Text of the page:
In the early 1950s Leahy set up his own records management consultancy, Leahy and Company, and a very successful records storage company. He died suddenly in 1964, aged only 53 but had made such a significant impact on the records and information management profession that, three years after his death, Rodd Exelbert, editor of the newly formed Information Management Magazine, decided that he would use the magazine as a platform for the creation of the Emmett Leahy Award for Outstanding Contributions to the Records and Information Management Profession. The award recognizes an individual whose contributions and accomplishments have had a major impact on the records and information management profession. The award has been presented annually since 1967, with only one break in continuity in the 1980s, and its recipient is made by the Emmett Leahy Award Committee comprising the immediate past ten Award winners.
I hope this brief account of Emmett Leahy illustrates the significance of the award which has, over time, become an international honor as the rollcall of former winners joining today demonstrates.
The Emmett Leahy Award focuses on professional excellence and its impact on the field of information management, and for me the impact is always greatest when it is motivated by a generous spirit - a deep wish to share knowledge and to empower others. This year’s award winner embodies these qualities. I am delighted to welcome Laura Millar as the newest member of the Emmett Leahy Award Committee.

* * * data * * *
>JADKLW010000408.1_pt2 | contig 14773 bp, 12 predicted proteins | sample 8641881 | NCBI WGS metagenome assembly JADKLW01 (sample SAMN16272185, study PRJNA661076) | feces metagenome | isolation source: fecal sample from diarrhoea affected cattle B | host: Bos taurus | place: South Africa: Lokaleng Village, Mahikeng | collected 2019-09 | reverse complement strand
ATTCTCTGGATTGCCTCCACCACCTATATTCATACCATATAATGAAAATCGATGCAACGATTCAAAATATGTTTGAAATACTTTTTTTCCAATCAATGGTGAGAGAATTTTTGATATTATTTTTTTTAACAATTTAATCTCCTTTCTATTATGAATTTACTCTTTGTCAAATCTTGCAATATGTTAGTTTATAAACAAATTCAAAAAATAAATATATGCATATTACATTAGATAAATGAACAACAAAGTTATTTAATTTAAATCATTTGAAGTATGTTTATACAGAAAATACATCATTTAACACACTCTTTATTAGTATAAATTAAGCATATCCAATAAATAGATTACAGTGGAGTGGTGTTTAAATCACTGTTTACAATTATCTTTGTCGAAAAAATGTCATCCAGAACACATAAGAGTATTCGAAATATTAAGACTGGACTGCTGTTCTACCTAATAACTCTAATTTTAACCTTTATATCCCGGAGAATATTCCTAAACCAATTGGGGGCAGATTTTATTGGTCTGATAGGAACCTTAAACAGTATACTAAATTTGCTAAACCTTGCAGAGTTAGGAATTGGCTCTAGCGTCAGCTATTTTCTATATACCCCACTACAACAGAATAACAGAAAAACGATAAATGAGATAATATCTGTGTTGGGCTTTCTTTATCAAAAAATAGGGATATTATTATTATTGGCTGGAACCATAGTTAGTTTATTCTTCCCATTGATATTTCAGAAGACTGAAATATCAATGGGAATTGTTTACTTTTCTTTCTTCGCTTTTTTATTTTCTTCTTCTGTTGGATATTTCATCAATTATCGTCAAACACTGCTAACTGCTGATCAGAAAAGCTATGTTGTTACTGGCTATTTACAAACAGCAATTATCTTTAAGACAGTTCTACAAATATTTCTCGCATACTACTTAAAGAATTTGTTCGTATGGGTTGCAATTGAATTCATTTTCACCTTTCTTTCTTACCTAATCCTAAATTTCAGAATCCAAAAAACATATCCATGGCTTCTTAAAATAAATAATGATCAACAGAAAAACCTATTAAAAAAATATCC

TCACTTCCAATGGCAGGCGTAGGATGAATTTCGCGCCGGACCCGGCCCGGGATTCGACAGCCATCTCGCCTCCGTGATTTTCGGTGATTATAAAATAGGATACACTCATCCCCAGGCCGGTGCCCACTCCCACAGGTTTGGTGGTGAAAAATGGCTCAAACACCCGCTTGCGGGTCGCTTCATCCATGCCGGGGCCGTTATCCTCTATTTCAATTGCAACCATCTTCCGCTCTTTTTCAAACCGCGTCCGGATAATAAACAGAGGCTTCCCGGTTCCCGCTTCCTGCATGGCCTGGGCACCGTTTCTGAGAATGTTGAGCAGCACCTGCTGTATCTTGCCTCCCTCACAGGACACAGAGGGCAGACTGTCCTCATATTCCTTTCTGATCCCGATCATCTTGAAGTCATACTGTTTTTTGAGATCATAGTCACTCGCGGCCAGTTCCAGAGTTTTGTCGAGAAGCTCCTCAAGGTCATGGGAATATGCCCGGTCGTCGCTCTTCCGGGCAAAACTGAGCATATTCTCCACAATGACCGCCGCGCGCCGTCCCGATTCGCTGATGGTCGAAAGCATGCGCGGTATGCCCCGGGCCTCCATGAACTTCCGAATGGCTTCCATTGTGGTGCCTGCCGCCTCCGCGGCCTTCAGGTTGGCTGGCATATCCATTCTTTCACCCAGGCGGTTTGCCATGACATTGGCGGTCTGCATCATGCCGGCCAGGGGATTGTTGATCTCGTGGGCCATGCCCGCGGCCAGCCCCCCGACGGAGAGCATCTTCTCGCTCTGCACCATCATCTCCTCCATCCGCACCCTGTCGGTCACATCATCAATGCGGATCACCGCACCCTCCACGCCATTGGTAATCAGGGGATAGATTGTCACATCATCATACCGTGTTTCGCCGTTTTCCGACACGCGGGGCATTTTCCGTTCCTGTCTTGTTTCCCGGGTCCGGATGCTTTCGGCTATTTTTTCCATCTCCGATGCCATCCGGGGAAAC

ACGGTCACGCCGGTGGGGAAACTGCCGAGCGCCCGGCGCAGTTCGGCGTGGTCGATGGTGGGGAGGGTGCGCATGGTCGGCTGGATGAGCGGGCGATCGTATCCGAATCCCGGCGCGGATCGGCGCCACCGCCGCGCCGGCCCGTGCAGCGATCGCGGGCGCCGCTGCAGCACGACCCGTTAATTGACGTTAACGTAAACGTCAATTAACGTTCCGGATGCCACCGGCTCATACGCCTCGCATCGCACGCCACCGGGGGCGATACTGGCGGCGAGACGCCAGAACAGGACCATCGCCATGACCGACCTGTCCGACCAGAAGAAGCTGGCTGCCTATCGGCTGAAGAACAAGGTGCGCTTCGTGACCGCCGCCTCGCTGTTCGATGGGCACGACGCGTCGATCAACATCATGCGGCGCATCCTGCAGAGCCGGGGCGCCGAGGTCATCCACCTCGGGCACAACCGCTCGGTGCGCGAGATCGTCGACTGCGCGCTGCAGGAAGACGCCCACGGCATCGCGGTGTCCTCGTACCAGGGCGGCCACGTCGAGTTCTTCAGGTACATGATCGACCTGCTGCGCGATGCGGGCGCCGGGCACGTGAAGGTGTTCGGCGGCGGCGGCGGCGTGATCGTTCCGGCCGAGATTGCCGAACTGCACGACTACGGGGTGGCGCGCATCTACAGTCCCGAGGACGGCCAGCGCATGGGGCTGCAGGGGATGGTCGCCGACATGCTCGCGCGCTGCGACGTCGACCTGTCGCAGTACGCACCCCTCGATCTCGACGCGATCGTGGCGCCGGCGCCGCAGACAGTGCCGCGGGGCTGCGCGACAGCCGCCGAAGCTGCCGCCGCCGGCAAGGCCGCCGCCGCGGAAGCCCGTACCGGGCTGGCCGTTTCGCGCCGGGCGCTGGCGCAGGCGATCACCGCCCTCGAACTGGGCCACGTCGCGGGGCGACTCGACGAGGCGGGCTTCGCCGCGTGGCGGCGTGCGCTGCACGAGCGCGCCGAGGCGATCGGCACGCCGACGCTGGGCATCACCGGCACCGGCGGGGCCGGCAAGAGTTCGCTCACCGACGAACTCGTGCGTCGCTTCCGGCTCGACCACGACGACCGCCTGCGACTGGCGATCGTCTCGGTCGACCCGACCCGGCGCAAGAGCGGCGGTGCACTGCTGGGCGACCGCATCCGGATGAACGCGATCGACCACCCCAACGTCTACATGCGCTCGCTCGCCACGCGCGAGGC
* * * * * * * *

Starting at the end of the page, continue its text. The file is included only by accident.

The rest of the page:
I met Laura at the end of 1992. I was in London, working jointly for the International Records Management Trust and University College London, when Terry Eastwood, then Chair of the Archival Studies Programme at the University of British Columbia, contacted me to suggest that I meet Laura Millar, who would be coming to University College to pursue her PhD. Elizabeth Shepherd and I were asked to jointly supervise the degree, and through the process of working with Laura, it quickly became clear to us that the depth of Laura’s intelligence, skill level and commitment to her values would make her an important asset to the records profession.